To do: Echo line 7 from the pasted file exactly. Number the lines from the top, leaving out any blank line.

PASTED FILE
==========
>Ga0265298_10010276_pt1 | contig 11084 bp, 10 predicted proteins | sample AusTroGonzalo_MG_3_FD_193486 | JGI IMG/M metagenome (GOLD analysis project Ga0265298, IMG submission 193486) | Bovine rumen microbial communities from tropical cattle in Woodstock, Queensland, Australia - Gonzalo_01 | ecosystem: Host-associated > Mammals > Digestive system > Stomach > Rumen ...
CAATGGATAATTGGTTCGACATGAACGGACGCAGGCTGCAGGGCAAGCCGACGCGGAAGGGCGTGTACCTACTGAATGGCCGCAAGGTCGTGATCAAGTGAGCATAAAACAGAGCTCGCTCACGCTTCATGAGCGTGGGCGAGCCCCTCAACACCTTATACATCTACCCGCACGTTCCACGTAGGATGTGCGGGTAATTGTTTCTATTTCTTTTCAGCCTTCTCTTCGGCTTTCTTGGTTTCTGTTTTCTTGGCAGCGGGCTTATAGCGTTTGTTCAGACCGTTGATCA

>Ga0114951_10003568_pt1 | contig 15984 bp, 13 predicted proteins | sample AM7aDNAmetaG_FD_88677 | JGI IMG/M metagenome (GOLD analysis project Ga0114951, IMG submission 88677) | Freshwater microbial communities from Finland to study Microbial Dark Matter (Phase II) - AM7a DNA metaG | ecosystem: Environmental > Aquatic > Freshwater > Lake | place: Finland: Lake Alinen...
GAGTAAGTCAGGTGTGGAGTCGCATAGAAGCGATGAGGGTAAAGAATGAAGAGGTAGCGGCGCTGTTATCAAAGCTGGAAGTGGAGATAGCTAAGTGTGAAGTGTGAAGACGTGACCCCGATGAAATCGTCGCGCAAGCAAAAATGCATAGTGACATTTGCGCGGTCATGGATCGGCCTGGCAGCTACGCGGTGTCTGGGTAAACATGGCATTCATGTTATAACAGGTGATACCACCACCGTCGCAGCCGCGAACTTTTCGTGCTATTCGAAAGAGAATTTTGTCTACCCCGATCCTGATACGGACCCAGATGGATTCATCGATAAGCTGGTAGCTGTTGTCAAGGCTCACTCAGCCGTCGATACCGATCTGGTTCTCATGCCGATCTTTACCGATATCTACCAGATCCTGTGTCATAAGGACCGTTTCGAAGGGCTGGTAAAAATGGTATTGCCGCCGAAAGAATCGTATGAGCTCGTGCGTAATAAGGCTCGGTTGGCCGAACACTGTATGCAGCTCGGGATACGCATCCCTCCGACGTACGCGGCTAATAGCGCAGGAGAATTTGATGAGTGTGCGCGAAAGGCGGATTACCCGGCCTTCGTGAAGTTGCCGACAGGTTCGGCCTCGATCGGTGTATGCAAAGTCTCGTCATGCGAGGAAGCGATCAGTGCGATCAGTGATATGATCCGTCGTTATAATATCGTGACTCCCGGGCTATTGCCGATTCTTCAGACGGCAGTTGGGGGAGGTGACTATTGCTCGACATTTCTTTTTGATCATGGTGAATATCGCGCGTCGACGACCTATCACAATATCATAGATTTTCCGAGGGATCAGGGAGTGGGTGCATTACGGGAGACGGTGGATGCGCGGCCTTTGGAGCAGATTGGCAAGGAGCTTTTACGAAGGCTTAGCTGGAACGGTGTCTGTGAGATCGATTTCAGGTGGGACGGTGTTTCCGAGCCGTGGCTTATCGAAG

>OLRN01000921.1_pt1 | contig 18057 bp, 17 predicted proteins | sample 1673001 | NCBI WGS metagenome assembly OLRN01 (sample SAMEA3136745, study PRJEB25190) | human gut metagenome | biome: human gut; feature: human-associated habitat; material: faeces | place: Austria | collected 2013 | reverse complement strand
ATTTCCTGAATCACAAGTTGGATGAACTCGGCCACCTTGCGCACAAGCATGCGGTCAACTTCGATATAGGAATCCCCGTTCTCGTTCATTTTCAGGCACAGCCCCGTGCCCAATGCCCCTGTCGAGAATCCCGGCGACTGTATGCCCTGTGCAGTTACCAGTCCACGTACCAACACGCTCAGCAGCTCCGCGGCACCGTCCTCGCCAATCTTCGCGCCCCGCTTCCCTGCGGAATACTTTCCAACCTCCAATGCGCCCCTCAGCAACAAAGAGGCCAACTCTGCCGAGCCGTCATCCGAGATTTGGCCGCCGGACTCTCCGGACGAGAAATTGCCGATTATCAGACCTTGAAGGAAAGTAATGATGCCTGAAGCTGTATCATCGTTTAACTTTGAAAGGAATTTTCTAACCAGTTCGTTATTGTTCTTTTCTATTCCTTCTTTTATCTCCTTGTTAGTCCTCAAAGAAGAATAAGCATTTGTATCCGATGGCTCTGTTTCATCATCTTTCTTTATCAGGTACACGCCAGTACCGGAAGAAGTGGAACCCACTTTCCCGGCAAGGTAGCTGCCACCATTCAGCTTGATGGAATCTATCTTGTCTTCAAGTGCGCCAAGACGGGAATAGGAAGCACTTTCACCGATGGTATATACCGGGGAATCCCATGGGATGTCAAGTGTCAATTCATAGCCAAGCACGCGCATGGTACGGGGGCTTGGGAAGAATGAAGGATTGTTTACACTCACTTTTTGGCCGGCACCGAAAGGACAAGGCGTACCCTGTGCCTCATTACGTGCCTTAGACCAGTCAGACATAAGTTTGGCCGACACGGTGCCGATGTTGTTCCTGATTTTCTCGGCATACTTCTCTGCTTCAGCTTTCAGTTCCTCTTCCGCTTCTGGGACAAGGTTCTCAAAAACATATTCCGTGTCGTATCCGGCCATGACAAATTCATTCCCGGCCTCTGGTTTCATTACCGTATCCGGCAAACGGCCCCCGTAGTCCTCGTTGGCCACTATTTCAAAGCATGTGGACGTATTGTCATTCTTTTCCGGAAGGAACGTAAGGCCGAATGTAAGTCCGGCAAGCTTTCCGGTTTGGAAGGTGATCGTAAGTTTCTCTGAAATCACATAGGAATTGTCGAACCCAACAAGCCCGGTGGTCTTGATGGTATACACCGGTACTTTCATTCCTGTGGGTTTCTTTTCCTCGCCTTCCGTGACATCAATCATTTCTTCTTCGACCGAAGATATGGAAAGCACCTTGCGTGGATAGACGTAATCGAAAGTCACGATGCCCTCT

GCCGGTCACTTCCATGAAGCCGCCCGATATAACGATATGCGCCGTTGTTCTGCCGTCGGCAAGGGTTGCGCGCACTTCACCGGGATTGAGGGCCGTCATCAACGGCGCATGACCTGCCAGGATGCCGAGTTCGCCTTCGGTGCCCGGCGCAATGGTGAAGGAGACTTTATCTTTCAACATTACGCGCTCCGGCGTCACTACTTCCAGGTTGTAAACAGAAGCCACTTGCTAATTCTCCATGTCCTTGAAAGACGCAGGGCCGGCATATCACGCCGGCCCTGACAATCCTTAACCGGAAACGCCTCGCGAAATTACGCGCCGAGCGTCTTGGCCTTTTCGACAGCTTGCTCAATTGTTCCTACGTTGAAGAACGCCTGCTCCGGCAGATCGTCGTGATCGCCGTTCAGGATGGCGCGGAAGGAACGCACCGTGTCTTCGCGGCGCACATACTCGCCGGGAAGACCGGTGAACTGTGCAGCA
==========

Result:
GCCGGTCACTTCCATGAAGCCGCCCGATATAACGATATGCGCCGTTGTTCTGCCGTCGGCAAGGGTTGCGCGCACTTCACCGGGATTGAGGGCCGTCATCAACGGCGCATGACCTGCCAGGATGCCGAGTTCGCCTTCGGTGCCCGGCGCAATGGTGAAGGAGACTTTATCTTTCAACATTACGCGCTCCGGCGTCACTACTTCCAGGTTGTAAACAGAAGCCACTTGCTAATTCTCCATGTCCTTGAAAGACGCAGGGCCGGCATATCACGCCGGCCCTGACAATCCTTAACCGGAAACGCCTCGCGAAATTACGCGCCGAGCGTCTTGGCCTTTTCGACAGCTTGCTCAATTGTTCCTACGTTGAAGAACGCCTGCTCCGGCAGATCGTCGTGATCGCCGTTCAGGATGGCGCGGAAGGAACGCACCGTGTCTTCGCGGCGCACATACTCGCCGGGAAGACCGGTGAACTGTGCAGCA